Auto industry leaders say consumer acceptance of AVs is main concern

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Ahead of the world’s largest conference and exhibition for future automotive technology, the organizers of TU-Automotive Detroit note that consumer acceptance of autonomous vehicles (AVs) tops the list of concerns for auto industry experts in 2019.

Ahead of the Detroit conference that is taking place on June 4-6 in Novi, Michigan, TU-Automotive has released findings from its latest global survey of more than 100 automotive technology leaders, which reveals that 40% of respondents say they plan to collaborate across the industry to address the issue of consumer acceptance of self-driving technology. Other key findings from the study include that when it comes to identifying the top obstacle getting in the way of widespread adoption of AVs in 2019, 37% of survey respondents listed consumer skepticism and/or fear of AVs and 24% named government and/or industry regulations.

Technology is a lesser issue, as only 10% listed cybersecurity or network connectivity a top concern for widespread adoption, followed by 6% identifying vehicle-to-vehicle (V2V) communications. Other concerns included industry skepticism (7%) and automotive and human interactions (6%). However, in the long term, industry experts believe that consumers will embrace AVs, with over 70% saying they expect widespread consumer acceptance within the next 15 years. The survey’s respondents do not believe that consumers will be widely using personal AVs within the next 10 years; almost 70% stated that they expect car ownership to decrease in the future as consumers instead take advantage of autonomous public transport and ridesharing.

The challenge is in pushing this timeline forward, as experts believe that acceptance will come with benefits including decreasing traffic congestion (44%) and the reduction of miles driven due to people taking advantage of a connected transportation ecosystem (34%). When asked which hurdles they planned to collaborate on with other industry leaders, consumer fears around autonomous driving was again top of the list, with 38% citing it as an important area for industry collaboration and working with local governments to craft intelligent laws for autonomous driving (27%) came in second.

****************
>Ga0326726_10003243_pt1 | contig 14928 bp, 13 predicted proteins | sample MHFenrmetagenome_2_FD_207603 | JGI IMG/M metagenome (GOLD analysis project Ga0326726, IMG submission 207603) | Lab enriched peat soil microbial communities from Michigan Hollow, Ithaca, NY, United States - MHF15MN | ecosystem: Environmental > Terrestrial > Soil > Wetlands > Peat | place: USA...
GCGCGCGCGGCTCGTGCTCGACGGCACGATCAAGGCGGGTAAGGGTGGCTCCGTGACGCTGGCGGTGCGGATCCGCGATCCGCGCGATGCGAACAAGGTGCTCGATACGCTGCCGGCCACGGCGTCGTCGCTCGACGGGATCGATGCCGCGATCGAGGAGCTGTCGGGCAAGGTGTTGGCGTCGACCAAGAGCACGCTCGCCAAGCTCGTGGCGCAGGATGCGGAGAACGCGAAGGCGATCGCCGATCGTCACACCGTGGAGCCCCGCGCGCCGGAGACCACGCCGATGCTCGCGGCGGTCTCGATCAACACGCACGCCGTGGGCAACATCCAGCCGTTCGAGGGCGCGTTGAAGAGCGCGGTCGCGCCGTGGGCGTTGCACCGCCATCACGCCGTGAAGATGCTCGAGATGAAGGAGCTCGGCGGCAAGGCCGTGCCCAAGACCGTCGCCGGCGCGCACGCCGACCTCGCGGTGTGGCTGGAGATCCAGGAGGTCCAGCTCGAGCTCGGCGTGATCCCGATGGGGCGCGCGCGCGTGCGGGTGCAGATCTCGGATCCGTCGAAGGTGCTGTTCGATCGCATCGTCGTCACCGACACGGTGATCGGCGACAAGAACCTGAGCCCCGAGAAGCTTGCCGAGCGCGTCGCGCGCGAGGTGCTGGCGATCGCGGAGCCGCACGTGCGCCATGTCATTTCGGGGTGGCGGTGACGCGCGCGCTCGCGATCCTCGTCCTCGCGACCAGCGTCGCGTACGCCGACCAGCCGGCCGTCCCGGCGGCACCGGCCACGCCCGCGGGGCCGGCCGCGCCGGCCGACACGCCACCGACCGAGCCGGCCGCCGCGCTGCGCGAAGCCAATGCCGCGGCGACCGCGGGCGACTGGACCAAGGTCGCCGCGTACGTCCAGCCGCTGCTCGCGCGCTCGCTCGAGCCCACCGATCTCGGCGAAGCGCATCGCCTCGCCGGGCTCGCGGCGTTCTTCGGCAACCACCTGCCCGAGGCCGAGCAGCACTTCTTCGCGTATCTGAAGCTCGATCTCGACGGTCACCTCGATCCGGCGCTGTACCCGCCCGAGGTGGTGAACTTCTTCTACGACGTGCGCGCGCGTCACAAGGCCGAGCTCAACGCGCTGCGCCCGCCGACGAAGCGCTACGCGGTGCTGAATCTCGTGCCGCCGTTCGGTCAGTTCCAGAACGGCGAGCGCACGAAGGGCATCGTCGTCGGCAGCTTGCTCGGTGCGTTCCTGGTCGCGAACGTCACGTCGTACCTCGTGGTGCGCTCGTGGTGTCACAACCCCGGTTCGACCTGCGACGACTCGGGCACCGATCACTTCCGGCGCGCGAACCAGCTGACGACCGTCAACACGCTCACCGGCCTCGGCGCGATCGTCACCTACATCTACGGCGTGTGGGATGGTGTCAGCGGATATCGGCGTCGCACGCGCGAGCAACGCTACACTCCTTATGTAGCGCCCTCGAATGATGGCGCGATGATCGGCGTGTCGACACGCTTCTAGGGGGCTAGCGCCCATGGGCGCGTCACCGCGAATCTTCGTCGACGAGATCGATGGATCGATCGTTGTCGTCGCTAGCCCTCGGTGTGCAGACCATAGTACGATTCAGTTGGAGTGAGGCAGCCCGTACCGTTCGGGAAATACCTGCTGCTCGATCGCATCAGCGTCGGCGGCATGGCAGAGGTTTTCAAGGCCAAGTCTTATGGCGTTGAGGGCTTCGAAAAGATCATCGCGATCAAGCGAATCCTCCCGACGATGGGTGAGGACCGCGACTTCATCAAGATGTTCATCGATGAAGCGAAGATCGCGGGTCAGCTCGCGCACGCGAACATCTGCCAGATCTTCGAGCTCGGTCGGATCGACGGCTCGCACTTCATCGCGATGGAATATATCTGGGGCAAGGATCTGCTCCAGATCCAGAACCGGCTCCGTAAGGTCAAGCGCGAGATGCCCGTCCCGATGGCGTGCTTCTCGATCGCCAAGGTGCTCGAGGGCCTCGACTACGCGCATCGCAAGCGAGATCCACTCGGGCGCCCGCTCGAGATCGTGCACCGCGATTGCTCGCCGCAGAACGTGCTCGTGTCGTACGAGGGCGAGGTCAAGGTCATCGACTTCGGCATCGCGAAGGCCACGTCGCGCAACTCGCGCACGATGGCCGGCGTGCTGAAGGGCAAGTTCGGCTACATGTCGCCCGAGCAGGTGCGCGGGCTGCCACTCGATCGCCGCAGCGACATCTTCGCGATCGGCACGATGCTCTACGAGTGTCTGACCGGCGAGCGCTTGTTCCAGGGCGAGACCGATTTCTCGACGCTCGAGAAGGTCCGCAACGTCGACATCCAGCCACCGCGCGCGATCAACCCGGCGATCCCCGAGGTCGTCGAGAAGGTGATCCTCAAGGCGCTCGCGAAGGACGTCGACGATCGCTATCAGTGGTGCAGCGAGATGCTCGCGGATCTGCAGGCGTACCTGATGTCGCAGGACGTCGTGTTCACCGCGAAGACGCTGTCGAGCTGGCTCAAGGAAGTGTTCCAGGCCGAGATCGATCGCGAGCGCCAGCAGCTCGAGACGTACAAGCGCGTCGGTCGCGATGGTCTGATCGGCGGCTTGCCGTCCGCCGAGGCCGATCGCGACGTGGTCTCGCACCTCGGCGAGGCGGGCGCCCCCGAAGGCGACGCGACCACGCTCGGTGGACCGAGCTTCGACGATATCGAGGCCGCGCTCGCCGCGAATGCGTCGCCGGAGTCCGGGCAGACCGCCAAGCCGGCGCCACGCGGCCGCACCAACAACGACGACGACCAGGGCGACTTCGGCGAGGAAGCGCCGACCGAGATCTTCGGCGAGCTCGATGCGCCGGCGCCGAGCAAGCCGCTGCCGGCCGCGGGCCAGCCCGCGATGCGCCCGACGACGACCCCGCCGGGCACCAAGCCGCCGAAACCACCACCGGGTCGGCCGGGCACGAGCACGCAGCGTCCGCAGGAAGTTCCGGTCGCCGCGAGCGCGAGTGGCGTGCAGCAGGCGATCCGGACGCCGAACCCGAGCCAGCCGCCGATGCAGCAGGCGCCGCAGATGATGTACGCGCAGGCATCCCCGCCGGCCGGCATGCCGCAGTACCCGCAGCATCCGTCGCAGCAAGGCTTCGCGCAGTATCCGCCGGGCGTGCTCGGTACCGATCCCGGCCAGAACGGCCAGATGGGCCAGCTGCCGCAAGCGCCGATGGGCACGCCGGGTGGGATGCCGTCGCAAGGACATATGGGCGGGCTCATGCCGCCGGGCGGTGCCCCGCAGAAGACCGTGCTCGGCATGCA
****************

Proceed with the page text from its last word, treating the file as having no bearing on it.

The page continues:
In terms of collaborating on technology, respondents ranked sharing road hazards and conditions in real-time (25%) as the most critical to supporting the further development of the industry, followed by sharing details of crashes where AVs were at fault for industry learning (15%), agreeing on an industry-wide autonomous HD map standard (13%) and sharing HD map information to increase geographical coverage for the whole ecosystem (12%).

“For many in the automotive industry, the concern isn’t about if some level of autonomous driving will be ready for widespread consumer use in the relatively near future; it’s more about if consumers are ready to accept it,” said Kelly Grant, director at TU-Automotive. “Once consumers are comfortable hailing their autonomous rideshare vehicle, riding in the automated public transit bus and driving next to the driverless truck on the highway, we are likely to see greater public support to further expand the use of autonomous vehicles so that we can better take advantage of their benefits.”

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Adam joined the company in 1994, and has been News Editor of TTT since 2009. In his other role as Circulation Manager, he helped create the original Traffic Technology International distribution list 23 years ago, and has been working on it ever since. Outside of work, he is a keen fisherman, runs a drumming band, and plays an ancient version of cricket.

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